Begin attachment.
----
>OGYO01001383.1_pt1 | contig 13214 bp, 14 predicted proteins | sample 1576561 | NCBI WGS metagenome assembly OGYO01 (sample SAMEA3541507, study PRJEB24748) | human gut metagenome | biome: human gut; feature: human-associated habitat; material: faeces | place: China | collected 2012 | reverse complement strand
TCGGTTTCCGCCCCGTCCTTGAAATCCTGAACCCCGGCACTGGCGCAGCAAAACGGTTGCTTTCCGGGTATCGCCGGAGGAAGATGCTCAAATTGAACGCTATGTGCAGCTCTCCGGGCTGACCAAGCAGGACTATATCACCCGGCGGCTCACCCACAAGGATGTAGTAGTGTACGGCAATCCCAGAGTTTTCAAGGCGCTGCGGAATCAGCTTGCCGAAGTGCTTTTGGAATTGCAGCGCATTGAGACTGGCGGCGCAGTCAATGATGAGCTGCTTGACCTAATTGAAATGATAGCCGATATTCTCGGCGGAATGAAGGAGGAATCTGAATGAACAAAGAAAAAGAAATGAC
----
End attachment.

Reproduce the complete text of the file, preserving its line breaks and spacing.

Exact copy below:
>OGYO01001383.1_pt1 | contig 13214 bp, 14 predicted proteins | sample 1576561 | NCBI WGS metagenome assembly OGYO01 (sample SAMEA3541507, study PRJEB24748) | human gut metagenome | biome: human gut; feature: human-associated habitat; material: faeces | place: China | collected 2012 | reverse complement strand
TCGGTTTCCGCCCCGTCCTTGAAATCCTGAACCCCGGCACTGGCGCAGCAAAACGGTTGCTTTCCGGGTATCGCCGGAGGAAGATGCTCAAATTGAACGCTATGTGCAGCTCTCCGGGCTGACCAAGCAGGACTATATCACCCGGCGGCTCACCCACAAGGATGTAGTAGTGTACGGCAATCCCAGAGTTTTCAAGGCGCTGCGGAATCAGCTTGCCGAAGTGCTTTTGGAATTGCAGCGCATTGAGACTGGCGGCGCAGTCAATGATGAGCTGCTTGACCTAATTGAAATGATAGCCGATATTCTCGGCGGAATGAAGGAGGAATCTGAATGAACAAAGAAAAAGAAATGAC